PowerShell – Running Parallel Workflows FAST !

January 9, 2015

Windows Workflows are really great in particular to execute parallel code.

When would you want to use this ?

Let’s take this example, where you want to know all IP addresses of the PC’s in your network.

It you had to scan them 1 by 1 sequentially it would be a SLOW process.

Therefore the new feature of Windows Workflows in PS v3.0 it the tool to use. In combination with the parallel execution parameter.

But you might run in to this error if you are trying to use Parameters in you Workflow statement.

Positional parameters are not supported in a Windows PowerShell Workflow. To invoke this command, use explicit parameter names with all values. For example: “Command -Parameter <value>”.
+ CategoryInfo          : ParserError: (:) [], ParseException
+ FullyQualifiedErrorId : PositionalParametersNotSupported

image

It took me a more then an hour to figure out what this meant and another hour to figure out how to correct it.

I ran this code and got the above error ?

CLS

import-module activedirectory

workflow Invoke-ForEachParallel-WF  {

param([string[]]$computerName) 

 # The contents of the foreach block will be executed in parallel
 # look at the keyword -parallel

 foreach -parallel ($computer in $computerName)
 { # "Executing on $computer"
   test-connection -count 1 $computer
  }

}

Invoke-ForEachParallel-WF  (Get-AdComputer -filter {(Name -Like "srv*") } | select name -ExpandProperty name)

Solution :

CLS

import-module activedirectory

workflow Invoke-ForEachParallel-WF  {

param([string[]]$ComputerName) 

 # The contents of the foreach block will be executed in parallel
 # look at the keyword -parallel

 foreach -parallel ($computer in $computerName)
 { # "Executing on $computer"
   test-connection -count 1 -ComputerName $computer
   # Look at the special syntax -ComputerName + variable $computer
  }

}

Invoke-ForEachParallel-WF  (Get-AdComputer -filter {(Name -Like "srv*") } | select name -ExpandProperty name)

Look at the special extra parameter “-ComputerName” value in the foreach code block

The code runs realy fast and will give you this kind of output.

image

Hope this will save you all some time.


PowerShell – Using the .Net Charting Controls

January 4, 2015

Picked this up on the internet Smile Great extension to Powershell and .NET

What you need to get started is the

Microsoft Chart Controls for Microsoft .NET Framework 3.5

The Charting Controls documentation is here :

Microsoft Chart Controls for .NET Framework Documentation

image

Once installed you are ready to go, here is an example script showing the top 5 largest files in a directory.

image

If you hit the “Save button” it will save the graph to the desktop.

Here is the script :

CLS

if([Reflection.Assembly]::LoadWithPartialName("System.Windows.Forms.DataVisualization") -eq $null)
{
    #Microsoft Chart Controls are not installed
    [void][reflection.assembly]::Load("System.Windows.Forms, Version=2.0.0.0,`
    Culture=neutral, PublicKeyToken=b77a5c561934e089")
    [void][System.Windows.Forms.MessageBox]::Show("Microsoft Chart Controls for Microsoft .NET 3.5`
    Framework is required", "Microsoft Chart Controls Required")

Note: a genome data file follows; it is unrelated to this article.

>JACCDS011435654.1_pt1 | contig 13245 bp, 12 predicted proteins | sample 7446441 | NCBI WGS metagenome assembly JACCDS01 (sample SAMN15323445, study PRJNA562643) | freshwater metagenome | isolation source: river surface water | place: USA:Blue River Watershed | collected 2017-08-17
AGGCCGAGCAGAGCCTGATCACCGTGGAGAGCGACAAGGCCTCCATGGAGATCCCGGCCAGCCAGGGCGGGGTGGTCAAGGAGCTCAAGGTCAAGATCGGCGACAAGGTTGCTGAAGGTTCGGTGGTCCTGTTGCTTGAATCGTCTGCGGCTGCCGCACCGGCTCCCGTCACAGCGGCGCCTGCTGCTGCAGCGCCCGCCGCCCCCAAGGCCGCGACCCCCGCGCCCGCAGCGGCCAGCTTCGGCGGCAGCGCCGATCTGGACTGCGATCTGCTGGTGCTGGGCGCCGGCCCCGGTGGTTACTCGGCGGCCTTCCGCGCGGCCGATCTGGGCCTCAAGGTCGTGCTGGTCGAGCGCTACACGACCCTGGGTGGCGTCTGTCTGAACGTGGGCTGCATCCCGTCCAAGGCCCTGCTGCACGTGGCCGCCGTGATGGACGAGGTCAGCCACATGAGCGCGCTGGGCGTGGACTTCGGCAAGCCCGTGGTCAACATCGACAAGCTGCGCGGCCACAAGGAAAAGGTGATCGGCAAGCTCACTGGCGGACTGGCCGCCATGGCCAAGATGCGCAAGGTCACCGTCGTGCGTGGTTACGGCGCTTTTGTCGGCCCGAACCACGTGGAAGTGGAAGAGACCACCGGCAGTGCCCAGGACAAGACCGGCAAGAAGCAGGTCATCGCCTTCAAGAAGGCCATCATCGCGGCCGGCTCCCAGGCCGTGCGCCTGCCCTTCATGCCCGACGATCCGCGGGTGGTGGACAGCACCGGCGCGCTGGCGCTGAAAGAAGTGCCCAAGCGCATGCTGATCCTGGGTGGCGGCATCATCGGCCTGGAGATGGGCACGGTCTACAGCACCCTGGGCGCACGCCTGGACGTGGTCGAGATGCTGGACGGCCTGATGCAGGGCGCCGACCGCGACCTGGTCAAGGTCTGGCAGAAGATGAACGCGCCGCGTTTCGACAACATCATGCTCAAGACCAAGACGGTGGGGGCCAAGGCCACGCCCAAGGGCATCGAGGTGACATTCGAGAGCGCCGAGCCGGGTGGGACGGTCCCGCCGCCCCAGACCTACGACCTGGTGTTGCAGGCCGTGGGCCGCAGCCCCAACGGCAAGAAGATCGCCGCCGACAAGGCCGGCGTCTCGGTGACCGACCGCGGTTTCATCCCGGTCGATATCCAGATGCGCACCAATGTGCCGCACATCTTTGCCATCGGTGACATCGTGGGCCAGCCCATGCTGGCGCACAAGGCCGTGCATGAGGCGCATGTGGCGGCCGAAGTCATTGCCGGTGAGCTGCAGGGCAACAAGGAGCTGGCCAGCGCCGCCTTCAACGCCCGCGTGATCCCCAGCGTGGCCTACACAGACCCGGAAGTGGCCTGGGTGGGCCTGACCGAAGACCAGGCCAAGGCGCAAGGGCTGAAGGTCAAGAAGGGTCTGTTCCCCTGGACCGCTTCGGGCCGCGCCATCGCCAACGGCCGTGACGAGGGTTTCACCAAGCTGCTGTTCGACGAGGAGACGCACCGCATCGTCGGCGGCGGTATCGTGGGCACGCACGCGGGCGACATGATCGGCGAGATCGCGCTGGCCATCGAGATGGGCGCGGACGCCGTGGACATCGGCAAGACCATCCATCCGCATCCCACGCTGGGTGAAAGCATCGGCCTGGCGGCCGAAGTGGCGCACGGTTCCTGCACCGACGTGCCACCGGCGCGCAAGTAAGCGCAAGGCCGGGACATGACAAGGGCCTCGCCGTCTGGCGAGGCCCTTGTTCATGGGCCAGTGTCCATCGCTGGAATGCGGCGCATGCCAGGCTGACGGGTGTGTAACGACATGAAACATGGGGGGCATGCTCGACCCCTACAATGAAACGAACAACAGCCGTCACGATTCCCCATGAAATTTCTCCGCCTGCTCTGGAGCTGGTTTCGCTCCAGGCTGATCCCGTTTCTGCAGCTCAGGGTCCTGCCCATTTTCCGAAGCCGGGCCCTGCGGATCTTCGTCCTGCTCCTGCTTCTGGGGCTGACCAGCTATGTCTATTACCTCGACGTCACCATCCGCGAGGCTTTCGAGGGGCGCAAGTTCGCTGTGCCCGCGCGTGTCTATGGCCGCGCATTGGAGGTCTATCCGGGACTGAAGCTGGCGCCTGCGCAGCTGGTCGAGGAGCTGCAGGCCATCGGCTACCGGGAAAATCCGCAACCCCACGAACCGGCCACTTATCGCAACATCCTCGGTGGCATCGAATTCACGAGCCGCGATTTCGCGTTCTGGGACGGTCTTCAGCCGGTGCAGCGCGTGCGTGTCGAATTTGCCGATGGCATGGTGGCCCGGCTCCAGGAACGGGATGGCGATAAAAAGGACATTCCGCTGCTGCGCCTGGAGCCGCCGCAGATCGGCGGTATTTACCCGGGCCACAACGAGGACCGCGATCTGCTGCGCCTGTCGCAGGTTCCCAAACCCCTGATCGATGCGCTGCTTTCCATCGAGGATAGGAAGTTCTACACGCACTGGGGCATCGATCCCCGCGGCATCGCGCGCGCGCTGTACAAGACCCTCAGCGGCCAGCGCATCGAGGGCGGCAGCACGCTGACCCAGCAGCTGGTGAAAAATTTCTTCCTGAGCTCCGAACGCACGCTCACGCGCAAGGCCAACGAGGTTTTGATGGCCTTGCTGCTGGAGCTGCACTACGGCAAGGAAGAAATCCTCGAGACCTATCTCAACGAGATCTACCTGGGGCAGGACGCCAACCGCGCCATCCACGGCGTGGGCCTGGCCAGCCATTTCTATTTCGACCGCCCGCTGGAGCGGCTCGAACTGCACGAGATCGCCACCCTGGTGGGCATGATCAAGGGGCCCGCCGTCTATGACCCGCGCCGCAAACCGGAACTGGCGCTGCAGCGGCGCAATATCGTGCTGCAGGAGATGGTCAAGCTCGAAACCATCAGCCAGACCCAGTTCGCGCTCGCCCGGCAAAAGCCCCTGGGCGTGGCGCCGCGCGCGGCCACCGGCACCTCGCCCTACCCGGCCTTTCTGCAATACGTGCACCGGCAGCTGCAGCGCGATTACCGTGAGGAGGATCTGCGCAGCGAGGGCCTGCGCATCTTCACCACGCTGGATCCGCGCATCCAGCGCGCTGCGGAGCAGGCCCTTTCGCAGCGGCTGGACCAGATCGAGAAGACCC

#Open the URL
    [System.Diagnostics.Process]::Start("http://www.microsoft.com/downloads/en/`
    details.aspx?familyid=130F7986-BF49-4FE5-9CA8-910AE6EA442C&displaylang=en");
    return $false
}

# load the appropriate assemblies 
[void][Reflection.Assembly]::LoadWithPartialName("System.Windows.Forms") 
[void][Reflection.Assembly]::LoadWithPartialName("System.Windows.Forms.DataVisualization")

   
# create chart object 
$Chart = New-object System.Windows.Forms.DataVisualization.Charting.Chart 
$Chart.Width = 500 
$Chart.Height = 450
$Chart.Left = 40 
$Chart.Top = 30
   
# create a chartarea to draw on and add to chart 
$ChartArea = New-Object System.Windows.Forms.DataVisualization.Charting.ChartArea 
$Chart.ChartAreas.Add($ChartArea)


# add data to chart 
$Files = dir $env:USERPROFILE -Recurse -File | sort length  | select -last 5 # | % {"$_.Name " + [math]::Round(($_.Length / 1MB),2)}
$FileNames = @(foreach($File in $Files){$File.Name}) 
$FileSize = @(foreach($File in $Files){[math]::Round(($File.Length / 1MB),2)}) 


[void]$Chart.Series.Add("Data") 
$Chart.Series["Data"].Points.DataBindXY($FileNames, $FileSize)

# add title and axes labels 
[void]$Chart.Titles.Add("Top 5 Files - Descending") 
$ChartArea.AxisX.Title = "File Name" 
$ChartArea.AxisY.Title = "File Size - [MB]"

# Find point with max/min values and change their colour 
$maxValuePoint = $Chart.Series["Data"].Points.FindMaxByValue() 
$maxValuePoint.Color = [System.Drawing.Color]::Red 

$minValuePoint = $Chart.Series["Data"].Points.FindMinByValue() 
$minValuePoint.Color = [System.Drawing.Color]::Green

# change chart area colour 
$Chart.BackColor = [System.Drawing.Color]::Transparent

# make bars into 3d cylinders 
$Chart.Series["Data"]["DrawingStyle"] = "Cylinder"

# display the chart on a form 
$Chart.Anchor = [System.Windows.Forms.AnchorStyles]::Bottom -bor [System.Windows.Forms.AnchorStyles]::Right -bor 
                [System.Windows.Forms.AnchorStyles]::Top -bor [System.Windows.Forms.AnchorStyles]::Left

# sorting the dataset
$Chart.Series["Data"].Sort([System.Windows.Forms.DataVisualization.Charting.PointSortOrder]::Descending, "Y")

# add a save button 
$SaveButton = New-Object Windows.Forms.Button 
$SaveButton.Text = "Save" 
$SaveButton.Top = 500 
$SaveButton.Left = 450 
$SaveButton.Anchor = [System.Windows.Forms.AnchorStyles]::Bottom -bor [System.Windows.Forms.AnchorStyles]::Right 
$SaveButton.add_click({$Chart.SaveImage($Env:USERPROFILE + "\Desktop\Chart.png", "PNG")}) 


# save chart to file 
$Chart.SaveImage($Env:USERPROFILE + "\Desktop\Chart.png", "PNG")

$Form = New-Object Windows.Forms.Form 
$Form.Text = "PowerShell Chart" 
$Form.Width = 600 
$Form.Height = 600 
$Form.controls.add($Chart)